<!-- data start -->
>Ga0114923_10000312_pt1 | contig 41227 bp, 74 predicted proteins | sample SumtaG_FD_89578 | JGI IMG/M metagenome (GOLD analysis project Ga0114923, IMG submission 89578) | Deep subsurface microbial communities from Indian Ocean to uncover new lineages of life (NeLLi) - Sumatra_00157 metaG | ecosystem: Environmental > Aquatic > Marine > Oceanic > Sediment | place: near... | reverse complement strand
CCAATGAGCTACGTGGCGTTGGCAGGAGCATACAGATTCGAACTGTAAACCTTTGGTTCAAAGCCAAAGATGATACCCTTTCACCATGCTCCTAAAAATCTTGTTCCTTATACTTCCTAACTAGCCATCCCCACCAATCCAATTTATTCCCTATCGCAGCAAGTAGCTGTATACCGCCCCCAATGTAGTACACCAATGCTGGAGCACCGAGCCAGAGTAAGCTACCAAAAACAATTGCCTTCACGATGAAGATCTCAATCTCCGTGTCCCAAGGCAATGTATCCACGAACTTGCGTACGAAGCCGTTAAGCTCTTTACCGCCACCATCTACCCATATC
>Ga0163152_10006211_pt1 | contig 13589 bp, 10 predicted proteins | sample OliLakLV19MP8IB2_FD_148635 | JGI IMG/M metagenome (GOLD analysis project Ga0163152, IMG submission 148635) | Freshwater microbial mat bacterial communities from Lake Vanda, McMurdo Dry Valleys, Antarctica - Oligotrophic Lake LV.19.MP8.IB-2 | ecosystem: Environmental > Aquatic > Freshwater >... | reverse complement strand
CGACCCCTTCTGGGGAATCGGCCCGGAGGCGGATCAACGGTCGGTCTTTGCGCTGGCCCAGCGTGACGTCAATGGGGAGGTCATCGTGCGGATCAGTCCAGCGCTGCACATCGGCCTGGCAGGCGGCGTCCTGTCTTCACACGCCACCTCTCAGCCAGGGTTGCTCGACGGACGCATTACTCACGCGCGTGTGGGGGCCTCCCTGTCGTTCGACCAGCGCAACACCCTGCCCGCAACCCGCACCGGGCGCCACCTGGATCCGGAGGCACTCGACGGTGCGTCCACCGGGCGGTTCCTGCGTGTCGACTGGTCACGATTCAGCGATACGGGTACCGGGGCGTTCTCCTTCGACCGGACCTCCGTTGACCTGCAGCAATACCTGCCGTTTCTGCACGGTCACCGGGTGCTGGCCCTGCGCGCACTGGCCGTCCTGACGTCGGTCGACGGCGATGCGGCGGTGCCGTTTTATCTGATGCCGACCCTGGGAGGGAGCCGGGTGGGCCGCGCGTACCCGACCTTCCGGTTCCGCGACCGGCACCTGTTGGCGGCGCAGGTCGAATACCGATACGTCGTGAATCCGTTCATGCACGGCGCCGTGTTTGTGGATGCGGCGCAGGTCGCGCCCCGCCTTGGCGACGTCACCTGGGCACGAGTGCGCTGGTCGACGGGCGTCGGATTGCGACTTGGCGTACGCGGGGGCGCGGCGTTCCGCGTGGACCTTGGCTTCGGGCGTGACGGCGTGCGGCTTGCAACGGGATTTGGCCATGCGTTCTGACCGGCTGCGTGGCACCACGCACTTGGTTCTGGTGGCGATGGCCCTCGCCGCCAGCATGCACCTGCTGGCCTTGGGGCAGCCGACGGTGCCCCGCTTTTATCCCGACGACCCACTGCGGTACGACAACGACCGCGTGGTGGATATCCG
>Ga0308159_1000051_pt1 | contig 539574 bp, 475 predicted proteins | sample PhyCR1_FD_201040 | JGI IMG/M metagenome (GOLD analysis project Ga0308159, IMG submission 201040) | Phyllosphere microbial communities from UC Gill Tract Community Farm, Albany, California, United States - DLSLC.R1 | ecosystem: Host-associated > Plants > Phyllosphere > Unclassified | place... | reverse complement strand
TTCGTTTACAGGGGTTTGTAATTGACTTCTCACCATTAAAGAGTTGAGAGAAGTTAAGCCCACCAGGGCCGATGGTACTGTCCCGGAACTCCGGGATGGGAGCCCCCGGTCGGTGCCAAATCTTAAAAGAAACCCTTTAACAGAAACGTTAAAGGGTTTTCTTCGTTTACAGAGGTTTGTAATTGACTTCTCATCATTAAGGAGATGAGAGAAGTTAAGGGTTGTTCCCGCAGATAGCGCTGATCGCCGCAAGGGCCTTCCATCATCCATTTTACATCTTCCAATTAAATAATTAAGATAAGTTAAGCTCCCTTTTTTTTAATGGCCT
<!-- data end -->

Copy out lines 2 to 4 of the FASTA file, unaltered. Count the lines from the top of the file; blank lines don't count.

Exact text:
CCAATGAGCTACGTGGCGTTGGCAGGAGCATACAGATTCGAACTGTAAACCTTTGGTTCAAAGCCAAAGATGATACCCTTTCACCATGCTCCTAAAAATCTTGTTCCTTATACTTCCTAACTAGCCATCCCCACCAATCCAATTTATTCCCTATCGCAGCAAGTAGCTGTATACCGCCCCCAATGTAGTACACCAATGCTGGAGCACCGAGCCAGAGTAAGCTACCAAAAACAATTGCCTTCACGATGAAGATCTCAATCTCCGTGTCCCAAGGCAATGTATCCACGAACTTGCGTACGAAGCCGTTAAGCTCTTTACCGCCACCATCTACCCATATC
>Ga0163152_10006211_pt1 | contig 13589 bp, 10 predicted proteins | sample OliLakLV19MP8IB2_FD_148635 | JGI IMG/M metagenome (GOLD analysis project Ga0163152, IMG submission 148635) | Freshwater microbial mat bacterial communities from Lake Vanda, McMurdo Dry Valleys, Antarctica - Oligotrophic Lake LV.19.MP8.IB-2 | ecosystem: Environmental > Aquatic > Freshwater >... | reverse complement strand
CGACCCCTTCTGGGGAATCGGCCCGGAGGCGGATCAACGGTCGGTCTTTGCGCTGGCCCAGCGTGACGTCAATGGGGAGGTCATCGTGCGGATCAGTCCAGCGCTGCACATCGGCCTGGCAGGCGGCGTCCTGTCTTCACACGCCACCTCTCAGCCAGGGTTGCTCGACGGACGCATTACTCACGCGCGTGTGGGGGCCTCCCTGTCGTTCGACCAGCGCAACACCCTGCCCGCAACCCGCACCGGGCGCCACCTGGATCCGGAGGCACTCGACGGTGCGTCCACCGGGCGGTTCCTGCGTGTCGACTGGTCACGATTCAGCGATACGGGTACCGGGGCGTTCTCCTTCGACCGGACCTCCGTTGACCTGCAGCAATACCTGCCGTTTCTGCACGGTCACCGGGTGCTGGCCCTGCGCGCACTGGCCGTCCTGACGTCGGTCGACGGCGATGCGGCGGTGCCGTTTTATCTGATGCCGACCCTGGGAGGGAGCCGGGTGGGCCGCGCGTACCCGACCTTCCGGTTCCGCGACCGGCACCTGTTGGCGGCGCAGGTCGAATACCGATACGTCGTGAATCCGTTCATGCACGGCGCCGTGTTTGTGGATGCGGCGCAGGTCGCGCCCCGCCTTGGCGACGTCACCTGGGCACGAGTGCGCTGGTCGACGGGCGTCGGATTGCGACTTGGCGTACGCGGGGGCGCGGCGTTCCGCGTGGACCTTGGCTTCGGGCGTGACGGCGTGCGGCTTGCAACGGGATTTGGCCATGCGTTCTGACCGGCTGCGTGGCACCACGCACTTGGTTCTGGTGGCGATGGCCCTCGCCGCCAGCATGCACCTGCTGGCCTTGGGGCAGCCGACGGTGCCCCGCTTTTATCCCGACGACCCACTGCGGTACGACAACGACCGCGTGGTGGATATCCG